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March 29, 2010 | by  | in Opinion | [ssba]

The next big thing


Like all things fashionable, craft beer goes through trends. It becomes trendy to brew certain styles, depending on what’s ‘in’ with the beer geeks.

The current ‘in’ thing is hops. More hops, to be precise. 

The ‘more hops’ trend is coming straight out of the US of A, home of the best (and worst) beers in the world. Despite that part of the world producing the watery drivel that is

Budweiser, American craft brewers are at the forefront of the craft beer industry. The US is home to thousands of micro breweries, each brewing their own range of aggressively flavoured beer. 

These big flavours come from the unique American-grown hops, to which the brewers have applied the philosophy of ‘bigger is better’.

This trend had reached New Zealand, with beers like Epic Armageddon, Yeastie Boys Pot Kettle Black and 8wired Hopwired IPA taking old world English styles and increasing the hopping rates by various multiples of 100.

But to have a super hoppy beer you need a big malt base to build it on. Big malty beers could be the next big thing here. Malt driven beer is all the rage in England, with bitters, ESBs, brown ales, milds and such still being very popular. These are usually served uncarbonated and warmer, through a handpump. The English love these ‘session ales’, because they are mid-strength, big flavour beers which you can drink all night and still maintain most of your dignity. This style of beer might be the next big thing in New Zealand, as handpumps are popping up at several bars in Wellington—Hashigo Zake, Malthouse and Bar Edward to name a few.

These handpumps are dispensing beer from breweries such as The Twisted Hop and Townshend, who make authentic traditional English styles of beer. And it’s disappearing as fast as they can brew it.

But my best bet for the next big trend in New Zealand is a combination of these two things: super hoppy, American styled session ales.

This new style incorporates the best of both worlds. Hops provide aggressive in-your-face flavour, while refreshing bitterness and the low alcohol means you can enjoy it all night without falling over.

Hallertau Brewbar in Auckland has made a beer fitting all of these descriptions: Hallertau Minimus. It is a lightweight at only 3.8%, but hoppier than some heavyweight IPAs. The risk with a beer like this is for it to be watery, but Minimus has just enough body to counterbalance the big hops. It is a groundbreaking beer.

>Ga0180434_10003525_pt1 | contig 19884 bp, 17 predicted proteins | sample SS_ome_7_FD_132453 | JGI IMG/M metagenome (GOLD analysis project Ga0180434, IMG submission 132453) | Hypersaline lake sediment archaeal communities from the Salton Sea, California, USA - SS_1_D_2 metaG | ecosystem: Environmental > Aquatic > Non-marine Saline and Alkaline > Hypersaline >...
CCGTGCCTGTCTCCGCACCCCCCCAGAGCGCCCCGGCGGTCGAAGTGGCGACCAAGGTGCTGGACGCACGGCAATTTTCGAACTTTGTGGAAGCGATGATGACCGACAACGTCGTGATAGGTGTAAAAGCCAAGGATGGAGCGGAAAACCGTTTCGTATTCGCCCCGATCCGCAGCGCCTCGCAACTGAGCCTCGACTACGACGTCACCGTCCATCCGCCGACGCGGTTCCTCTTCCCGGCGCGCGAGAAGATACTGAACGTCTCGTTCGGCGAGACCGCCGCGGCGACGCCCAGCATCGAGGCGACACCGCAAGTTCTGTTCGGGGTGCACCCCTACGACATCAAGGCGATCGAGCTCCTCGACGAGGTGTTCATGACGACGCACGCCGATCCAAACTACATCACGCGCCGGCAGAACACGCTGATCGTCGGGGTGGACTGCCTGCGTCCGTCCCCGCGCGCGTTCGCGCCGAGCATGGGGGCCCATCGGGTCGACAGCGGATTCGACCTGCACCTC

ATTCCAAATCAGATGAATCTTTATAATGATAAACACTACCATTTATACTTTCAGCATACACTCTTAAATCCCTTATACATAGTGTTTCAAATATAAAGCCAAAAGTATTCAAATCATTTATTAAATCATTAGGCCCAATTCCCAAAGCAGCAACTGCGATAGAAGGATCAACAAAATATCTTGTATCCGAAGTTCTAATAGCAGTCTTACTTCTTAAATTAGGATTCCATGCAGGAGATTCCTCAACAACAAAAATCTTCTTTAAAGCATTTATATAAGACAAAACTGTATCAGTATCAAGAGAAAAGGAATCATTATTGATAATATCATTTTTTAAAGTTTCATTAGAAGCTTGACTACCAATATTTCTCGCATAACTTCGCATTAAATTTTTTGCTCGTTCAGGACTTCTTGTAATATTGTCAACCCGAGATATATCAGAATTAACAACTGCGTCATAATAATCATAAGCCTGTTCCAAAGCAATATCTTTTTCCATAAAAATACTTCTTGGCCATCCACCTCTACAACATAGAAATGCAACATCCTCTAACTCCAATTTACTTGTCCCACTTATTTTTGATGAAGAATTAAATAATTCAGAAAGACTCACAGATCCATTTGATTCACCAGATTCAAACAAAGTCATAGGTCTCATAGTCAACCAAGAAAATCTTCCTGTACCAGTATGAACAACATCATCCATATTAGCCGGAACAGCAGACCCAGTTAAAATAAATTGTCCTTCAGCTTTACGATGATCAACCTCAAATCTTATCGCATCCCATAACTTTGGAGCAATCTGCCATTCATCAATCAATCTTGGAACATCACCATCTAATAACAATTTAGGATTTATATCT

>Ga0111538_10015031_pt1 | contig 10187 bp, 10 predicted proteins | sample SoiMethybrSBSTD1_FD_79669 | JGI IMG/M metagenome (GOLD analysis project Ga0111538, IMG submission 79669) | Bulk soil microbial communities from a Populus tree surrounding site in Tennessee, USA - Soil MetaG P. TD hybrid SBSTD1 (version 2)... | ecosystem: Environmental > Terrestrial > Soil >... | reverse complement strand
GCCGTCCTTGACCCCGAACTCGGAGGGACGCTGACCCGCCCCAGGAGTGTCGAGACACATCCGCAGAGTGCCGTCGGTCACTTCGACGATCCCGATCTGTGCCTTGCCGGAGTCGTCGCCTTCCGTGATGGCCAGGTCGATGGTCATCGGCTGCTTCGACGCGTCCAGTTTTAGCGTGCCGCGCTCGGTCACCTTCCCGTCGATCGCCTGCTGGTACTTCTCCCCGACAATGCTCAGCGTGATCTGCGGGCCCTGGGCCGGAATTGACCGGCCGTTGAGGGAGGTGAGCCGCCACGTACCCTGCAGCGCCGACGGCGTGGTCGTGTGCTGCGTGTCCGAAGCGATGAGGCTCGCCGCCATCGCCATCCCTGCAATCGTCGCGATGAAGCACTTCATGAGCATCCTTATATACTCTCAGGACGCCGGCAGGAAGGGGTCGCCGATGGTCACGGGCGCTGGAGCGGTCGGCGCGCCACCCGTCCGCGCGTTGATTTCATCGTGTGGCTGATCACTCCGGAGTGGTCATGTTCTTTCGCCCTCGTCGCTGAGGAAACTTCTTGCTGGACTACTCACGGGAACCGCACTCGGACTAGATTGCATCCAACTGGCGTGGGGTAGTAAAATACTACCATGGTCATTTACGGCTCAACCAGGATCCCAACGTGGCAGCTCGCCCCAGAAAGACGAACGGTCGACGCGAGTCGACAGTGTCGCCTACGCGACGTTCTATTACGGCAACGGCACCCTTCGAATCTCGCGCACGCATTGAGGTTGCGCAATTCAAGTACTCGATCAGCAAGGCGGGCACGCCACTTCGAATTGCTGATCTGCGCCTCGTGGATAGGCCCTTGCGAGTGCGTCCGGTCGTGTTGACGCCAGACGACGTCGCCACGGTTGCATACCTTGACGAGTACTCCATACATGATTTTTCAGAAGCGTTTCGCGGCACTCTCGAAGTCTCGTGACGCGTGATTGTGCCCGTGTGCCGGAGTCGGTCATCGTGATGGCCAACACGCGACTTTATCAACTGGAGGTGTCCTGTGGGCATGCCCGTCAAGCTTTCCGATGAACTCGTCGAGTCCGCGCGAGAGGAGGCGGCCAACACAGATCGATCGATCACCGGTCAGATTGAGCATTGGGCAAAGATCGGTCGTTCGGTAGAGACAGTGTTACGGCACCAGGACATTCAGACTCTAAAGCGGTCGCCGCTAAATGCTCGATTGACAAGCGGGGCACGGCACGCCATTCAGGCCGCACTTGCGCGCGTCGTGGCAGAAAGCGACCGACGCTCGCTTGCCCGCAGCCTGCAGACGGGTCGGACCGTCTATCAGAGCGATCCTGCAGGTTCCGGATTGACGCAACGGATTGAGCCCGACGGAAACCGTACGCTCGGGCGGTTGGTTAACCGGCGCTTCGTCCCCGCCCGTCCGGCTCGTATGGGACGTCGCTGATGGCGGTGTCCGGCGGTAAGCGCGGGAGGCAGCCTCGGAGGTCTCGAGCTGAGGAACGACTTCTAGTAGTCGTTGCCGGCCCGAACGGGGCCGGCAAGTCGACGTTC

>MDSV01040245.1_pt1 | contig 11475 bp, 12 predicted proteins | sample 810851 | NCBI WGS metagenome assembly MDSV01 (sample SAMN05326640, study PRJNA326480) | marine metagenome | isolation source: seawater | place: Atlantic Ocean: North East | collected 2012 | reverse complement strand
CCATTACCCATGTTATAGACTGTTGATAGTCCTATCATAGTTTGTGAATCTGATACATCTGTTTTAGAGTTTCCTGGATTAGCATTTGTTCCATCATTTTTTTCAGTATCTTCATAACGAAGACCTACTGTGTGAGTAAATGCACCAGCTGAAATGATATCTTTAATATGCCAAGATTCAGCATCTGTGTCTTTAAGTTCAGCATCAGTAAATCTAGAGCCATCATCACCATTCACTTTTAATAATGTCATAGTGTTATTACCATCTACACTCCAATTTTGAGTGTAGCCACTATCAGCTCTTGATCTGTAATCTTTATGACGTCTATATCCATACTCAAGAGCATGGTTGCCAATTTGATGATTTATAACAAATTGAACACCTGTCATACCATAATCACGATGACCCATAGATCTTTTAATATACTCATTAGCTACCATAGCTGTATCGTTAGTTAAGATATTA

Whatever trends emerge over the next few years, new and exciting beers will be launching every month. The craft beer industry will grow and eat away at the mega brewed swill with innovation, skill and care.

If you have any questions about this week’s beers or any comments, please contact me at


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Comments (5)

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  1. Uncarbonated? cask beer should gently carbonated , not flat.

  2. Brock Lesnar says:

    someone say my name?

  3. If we’re following the USA, then the next trend will be sour beers. The USians seem to be going nuts over funky bugs in their beer. I’m surprised that no-one here has yet taken the plunge.

  4. DaveTheBeerGuy says:

    @Kieran I agree. I meant to convey that cask ales are not force carbonated, it is just the natural co2 from the yeast.
    @Martin I think sour beers are coming, but will be on a much smaller scale than hoppy session beers – due to the cost associated with sourbombs.

  5. Stu as "Stu" says:

    No, no, no… you’re all wrong. We all know that the next big trend will be 100% peated malt beers. Dry peated and then delivered through a peatinator. To a glass that is designed for maximum peatiness.

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